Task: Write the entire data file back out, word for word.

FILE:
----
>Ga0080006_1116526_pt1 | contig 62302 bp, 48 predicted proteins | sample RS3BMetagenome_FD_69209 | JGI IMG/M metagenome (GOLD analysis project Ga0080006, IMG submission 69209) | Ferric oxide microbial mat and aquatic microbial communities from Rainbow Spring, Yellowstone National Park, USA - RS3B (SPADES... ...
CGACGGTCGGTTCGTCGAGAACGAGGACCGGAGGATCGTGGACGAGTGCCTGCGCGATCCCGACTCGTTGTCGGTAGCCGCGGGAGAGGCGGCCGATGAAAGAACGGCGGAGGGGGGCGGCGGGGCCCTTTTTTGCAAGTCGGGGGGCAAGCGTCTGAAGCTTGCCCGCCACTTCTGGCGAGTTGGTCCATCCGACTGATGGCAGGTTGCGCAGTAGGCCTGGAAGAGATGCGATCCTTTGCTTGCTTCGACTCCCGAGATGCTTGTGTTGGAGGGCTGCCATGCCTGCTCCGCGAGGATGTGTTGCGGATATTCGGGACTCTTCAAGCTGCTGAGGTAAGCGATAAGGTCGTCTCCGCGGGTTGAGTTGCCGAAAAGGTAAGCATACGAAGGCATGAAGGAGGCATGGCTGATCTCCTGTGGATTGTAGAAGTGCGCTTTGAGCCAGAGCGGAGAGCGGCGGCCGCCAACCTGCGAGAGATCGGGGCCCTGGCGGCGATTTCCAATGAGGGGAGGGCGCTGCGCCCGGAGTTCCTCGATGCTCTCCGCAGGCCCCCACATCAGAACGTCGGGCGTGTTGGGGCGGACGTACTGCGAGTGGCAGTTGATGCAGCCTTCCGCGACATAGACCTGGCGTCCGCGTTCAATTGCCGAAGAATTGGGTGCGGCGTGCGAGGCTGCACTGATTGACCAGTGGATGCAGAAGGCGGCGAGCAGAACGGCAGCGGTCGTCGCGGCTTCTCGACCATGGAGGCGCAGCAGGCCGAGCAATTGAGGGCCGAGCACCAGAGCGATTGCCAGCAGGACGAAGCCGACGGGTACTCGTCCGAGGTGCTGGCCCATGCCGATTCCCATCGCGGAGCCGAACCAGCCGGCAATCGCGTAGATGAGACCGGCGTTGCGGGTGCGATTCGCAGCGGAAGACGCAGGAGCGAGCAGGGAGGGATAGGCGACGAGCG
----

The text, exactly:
>Ga0080006_1116526_pt1 | contig 62302 bp, 48 predicted proteins | sample RS3BMetagenome_FD_69209 | JGI IMG/M metagenome (GOLD analysis project Ga0080006, IMG submission 69209) | Ferric oxide microbial mat and aquatic microbial communities from Rainbow Spring, Yellowstone National Park, USA - RS3B (SPADES... ...
CGACGGTCGGTTCGTCGAGAACGAGGACCGGAGGATCGTGGACGAGTGCCTGCGCGATCCCGACTCGTTGTCGGTAGCCGCGGGAGAGGCGGCCGATGAAAGAACGGCGGAGGGGGGCGGCGGGGCCCTTTTTTGCAAGTCGGGGGGCAAGCGTCTGAAGCTTGCCCGCCACTTCTGGCGAGTTGGTCCATCCGACTGATGGCAGGTTGCGCAGTAGGCCTGGAAGAGATGCGATCCTTTGCTTGCTTCGACTCCCGAGATGCTTGTGTTGGAGGGCTGCCATGCCTGCTCCGCGAGGATGTGTTGCGGATATTCGGGACTCTTCAAGCTGCTGAGGTAAGCGATAAGGTCGTCTCCGCGGGTTGAGTTGCCGAAAAGGTAAGCATACGAAGGCATGAAGGAGGCATGGCTGATCTCCTGTGGATTGTAGAAGTGCGCTTTGAGCCAGAGCGGAGAGCGGCGGCCGCCAACCTGCGAGAGATCGGGGCCCTGGCGGCGATTTCCAATGAGGGGAGGGCGCTGCGCCCGGAGTTCCTCGATGCTCTCCGCAGGCCCCCACATCAGAACGTCGGGCGTGTTGGGGCGGACGTACTGCGAGTGGCAGTTGATGCAGCCTTCCGCGACATAGACCTGGCGTCCGCGTTCAATTGCCGAAGAATTGGGTGCGGCGTGCGAGGCTGCACTGATTGACCAGTGGATGCAGAAGGCGGCGAGCAGAACGGCAGCGGTCGTCGCGGCTTCTCGACCATGGAGGCGCAGCAGGCCGAGCAATTGAGGGCCGAGCACCAGAGCGATTGCCAGCAGGACGAAGCCGACGGGTACTCGTCCGAGGTGCTGGCCCATGCCGATTCCCATCGCGGAGCCGAACCAGCCGGCAATCGCGTAGATGAGACCGGCGTTGCGGGTGCGATTCGCAGCGGAAGACGCAGGAGCGAGCAGGGAGGGATAGGCGACGAGCG